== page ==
Conrad Herwig is no stranger to reimagining the work of seminal jazz musicians and showcasing their “Latin side.” In 1998, he released The Latin Side of John Coltrane to wide acclaim. Over the years he has paid tribute to Wayne Shorter, Miles Davis, Herbie Hancock, and Joe Henderson.
On the surface, the concept sounds formulaic but I can assure listeners the concept is fresh and true to the source.
At the Blue Note, the band paid a fitting and fiery tribute to jazz icon Horace Silver, whose greatest hits dominated the repertoire. That said, the band made each and every tune, its own and was full of surprises.
The band opened with Cape Verdean Blues, a tune Silver composed for his father, John Tavares Silva, who was born in Cape Verde. Its lively Latin rhythms and calypso melodies conjured up visions of the islands and heralded the shape of the evening to come.
Herwig is an engaging speaker. Between tunes, he shared Horace Silver anecdotes with the audience and described him as a “funkster” and a “founding father of Soul Jazz.”
On a more poignant note, Herwig mentioned the fact that he had the honor of sharing the stage with Silver during his last performance at the Blue Note.
Silver’s Serenade is favorite, however, I mostly associate it with The Bronx Horns, who did an incredible job of exploring Silver’s “Latin Side” in 1998 with The Silver in the Bronx Horns.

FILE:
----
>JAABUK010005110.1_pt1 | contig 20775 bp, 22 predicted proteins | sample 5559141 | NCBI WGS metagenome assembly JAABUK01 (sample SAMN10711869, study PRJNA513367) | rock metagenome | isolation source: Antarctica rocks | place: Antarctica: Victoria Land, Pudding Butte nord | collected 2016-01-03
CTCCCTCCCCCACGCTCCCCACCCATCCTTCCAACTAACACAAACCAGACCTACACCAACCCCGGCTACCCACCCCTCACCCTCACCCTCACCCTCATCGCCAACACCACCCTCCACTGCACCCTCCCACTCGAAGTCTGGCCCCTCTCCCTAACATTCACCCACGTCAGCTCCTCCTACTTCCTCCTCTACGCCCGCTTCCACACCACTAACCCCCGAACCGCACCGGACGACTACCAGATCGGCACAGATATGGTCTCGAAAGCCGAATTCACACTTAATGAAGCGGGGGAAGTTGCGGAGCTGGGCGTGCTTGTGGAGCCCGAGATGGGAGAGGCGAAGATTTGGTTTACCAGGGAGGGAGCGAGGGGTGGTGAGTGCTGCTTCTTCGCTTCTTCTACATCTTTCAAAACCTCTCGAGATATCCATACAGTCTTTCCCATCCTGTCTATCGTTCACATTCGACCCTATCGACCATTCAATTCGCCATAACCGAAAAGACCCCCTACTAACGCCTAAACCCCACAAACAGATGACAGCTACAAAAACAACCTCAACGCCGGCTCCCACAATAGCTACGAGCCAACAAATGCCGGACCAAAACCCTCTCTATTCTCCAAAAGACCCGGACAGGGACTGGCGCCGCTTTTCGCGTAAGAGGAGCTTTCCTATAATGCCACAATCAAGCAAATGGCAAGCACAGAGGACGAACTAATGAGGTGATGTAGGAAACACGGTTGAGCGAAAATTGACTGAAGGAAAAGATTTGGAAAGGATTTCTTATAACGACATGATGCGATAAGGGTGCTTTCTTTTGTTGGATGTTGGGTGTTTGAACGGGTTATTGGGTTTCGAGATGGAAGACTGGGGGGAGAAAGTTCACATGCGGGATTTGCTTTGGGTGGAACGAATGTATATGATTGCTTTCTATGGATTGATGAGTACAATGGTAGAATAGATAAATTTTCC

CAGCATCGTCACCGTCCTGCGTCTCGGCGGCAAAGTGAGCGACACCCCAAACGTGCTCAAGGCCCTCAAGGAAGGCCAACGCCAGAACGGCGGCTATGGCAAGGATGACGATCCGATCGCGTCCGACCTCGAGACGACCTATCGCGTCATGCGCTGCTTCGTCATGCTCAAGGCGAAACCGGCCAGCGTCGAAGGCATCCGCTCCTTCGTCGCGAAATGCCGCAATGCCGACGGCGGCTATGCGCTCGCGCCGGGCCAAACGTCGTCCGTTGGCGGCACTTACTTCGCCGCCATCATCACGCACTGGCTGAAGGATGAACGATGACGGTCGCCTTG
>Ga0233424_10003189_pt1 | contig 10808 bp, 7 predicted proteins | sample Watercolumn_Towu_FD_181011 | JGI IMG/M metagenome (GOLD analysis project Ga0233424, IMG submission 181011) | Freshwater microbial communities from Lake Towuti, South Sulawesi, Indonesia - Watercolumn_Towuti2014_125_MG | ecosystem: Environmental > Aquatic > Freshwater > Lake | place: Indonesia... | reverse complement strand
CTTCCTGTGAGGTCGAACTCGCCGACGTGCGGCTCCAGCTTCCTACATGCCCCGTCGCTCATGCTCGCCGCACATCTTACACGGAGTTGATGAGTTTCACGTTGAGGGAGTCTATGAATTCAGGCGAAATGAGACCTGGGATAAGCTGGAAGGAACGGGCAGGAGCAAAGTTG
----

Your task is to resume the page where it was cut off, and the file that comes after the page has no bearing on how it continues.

The tune, Filthy Mc Nasty is indicative of Silver’s down and dirty side, the rhythms are raucous, danceable and fun. Also, a perfect vehicle for the group, who obviously enjoyed playing the tune as much as the audience.
Silver composed Nica’s Dream for the Baroness Pannonica de Koenigswarter, a staunch patron of bebop and a close, friend to Silver, Charlie Parker, and Thelonious Monk among others. Over the years, the tune has been covered but the band gave it a whole new outlook.
The performance featured two “secret weapons,” pianists Bill O’ Connell – who performed during the first half – and the dynamic Michel Camilo. Their styles are a study in contrasts but it was a rare treat to see the two share the stage.
Anyone who has seen Michel Camilo perform knows that he is a force of nature. He proved as much when he sat in with the band for God’s of the Yoruba, a 3-part suite that Silver composed and dedicated to “the Africans and their spiritual evolution.” The powerful arrangement and the intense exchange between the players and Camilo caused a musical explosion and seismic shift that lifted the room off its access.
Silver’s most popular tune, Song For My Father took the vibe down a notch but before the audience could catch their breath, the band countered with “Nutville,” a swinging and upbeat tune that left everyone wanting more.
In all, it was a heartfelt and revealing tribute. Also, those who is not familiar with Silver’s music left the room with a better understanding of why his legacy is so enduring.
Congratulations to the Latin Side All-Stars, seasoned musicians and masters of their craft: Pianists Bill O’ Connell and Michel Camilo, reed player Craig Handy, trumpeter Alex Sipiagin, bassist Ruben Rodriguez, drummer Robby Ameen, and percussionist Richie Flores.
Photo: TOMAS PEÑA